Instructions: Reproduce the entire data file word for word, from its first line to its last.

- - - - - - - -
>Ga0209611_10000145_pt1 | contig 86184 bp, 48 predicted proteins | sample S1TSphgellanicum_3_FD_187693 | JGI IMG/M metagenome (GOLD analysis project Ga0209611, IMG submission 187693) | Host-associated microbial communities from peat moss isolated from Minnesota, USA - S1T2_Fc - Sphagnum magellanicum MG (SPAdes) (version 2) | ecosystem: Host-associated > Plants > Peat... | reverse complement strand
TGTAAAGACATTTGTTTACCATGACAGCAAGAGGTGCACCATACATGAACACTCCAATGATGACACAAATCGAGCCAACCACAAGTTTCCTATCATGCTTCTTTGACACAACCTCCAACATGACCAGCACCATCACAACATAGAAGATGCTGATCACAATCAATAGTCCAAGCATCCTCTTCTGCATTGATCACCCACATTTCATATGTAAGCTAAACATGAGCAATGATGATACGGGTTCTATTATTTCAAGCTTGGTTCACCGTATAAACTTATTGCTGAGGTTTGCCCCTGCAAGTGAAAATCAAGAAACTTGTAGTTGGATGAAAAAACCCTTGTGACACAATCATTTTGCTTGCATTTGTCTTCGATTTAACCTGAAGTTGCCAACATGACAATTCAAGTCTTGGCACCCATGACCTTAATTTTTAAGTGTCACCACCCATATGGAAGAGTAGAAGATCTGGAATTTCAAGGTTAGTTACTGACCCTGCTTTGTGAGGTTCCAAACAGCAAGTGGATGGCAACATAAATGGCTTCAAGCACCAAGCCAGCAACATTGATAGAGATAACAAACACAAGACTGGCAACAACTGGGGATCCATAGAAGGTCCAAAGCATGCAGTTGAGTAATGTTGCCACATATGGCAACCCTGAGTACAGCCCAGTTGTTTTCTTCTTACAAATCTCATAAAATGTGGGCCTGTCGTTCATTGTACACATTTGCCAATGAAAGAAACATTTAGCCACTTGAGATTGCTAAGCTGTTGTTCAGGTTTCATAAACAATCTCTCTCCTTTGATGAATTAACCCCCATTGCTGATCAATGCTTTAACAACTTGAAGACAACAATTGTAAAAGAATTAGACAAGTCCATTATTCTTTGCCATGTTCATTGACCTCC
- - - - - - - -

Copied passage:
>Ga0209611_10000145_pt1 | contig 86184 bp, 48 predicted proteins | sample S1TSphgellanicum_3_FD_187693 | JGI IMG/M metagenome (GOLD analysis project Ga0209611, IMG submission 187693) | Host-associated microbial communities from peat moss isolated from Minnesota, USA - S1T2_Fc - Sphagnum magellanicum MG (SPAdes) (version 2) | ecosystem: Host-associated > Plants > Peat... | reverse complement strand
TGTAAAGACATTTGTTTACCATGACAGCAAGAGGTGCACCATACATGAACACTCCAATGATGACACAAATCGAGCCAACCACAAGTTTCCTATCATGCTTCTTTGACACAACCTCCAACATGACCAGCACCATCACAACATAGAAGATGCTGATCACAATCAATAGTCCAAGCATCCTCTTCTGCATTGATCACCCACATTTCATATGTAAGCTAAACATGAGCAATGATGATACGGGTTCTATTATTTCAAGCTTGGTTCACCGTATAAACTTATTGCTGAGGTTTGCCCCTGCAAGTGAAAATCAAGAAACTTGTAGTTGGATGAAAAAACCCTTGTGACACAATCATTTTGCTTGCATTTGTCTTCGATTTAACCTGAAGTTGCCAACATGACAATTCAAGTCTTGGCACCCATGACCTTAATTTTTAAGTGTCACCACCCATATGGAAGAGTAGAAGATCTGGAATTTCAAGGTTAGTTACTGACCCTGCTTTGTGAGGTTCCAAACAGCAAGTGGATGGCAACATAAATGGCTTCAAGCACCAAGCCAGCAACATTGATAGAGATAACAAACACAAGACTGGCAACAACTGGGGATCCATAGAAGGTCCAAAGCATGCAGTTGAGTAATGTTGCCACATATGGCAACCCTGAGTACAGCCCAGTTGTTTTCTTCTTACAAATCTCATAAAATGTGGGCCTGTCGTTCATTGTACACATTTGCCAATGAAAGAAACATTTAGCCACTTGAGATTGCTAAGCTGTTGTTCAGGTTTCATAAACAATCTCTCTCCTTTGATGAATTAACCCCCATTGCTGATCAATGCTTTAACAACTTGAAGACAACAATTGTAAAAGAATTAGACAAGTCCATTATTCTTTGCCATGTTCATTGACCTCC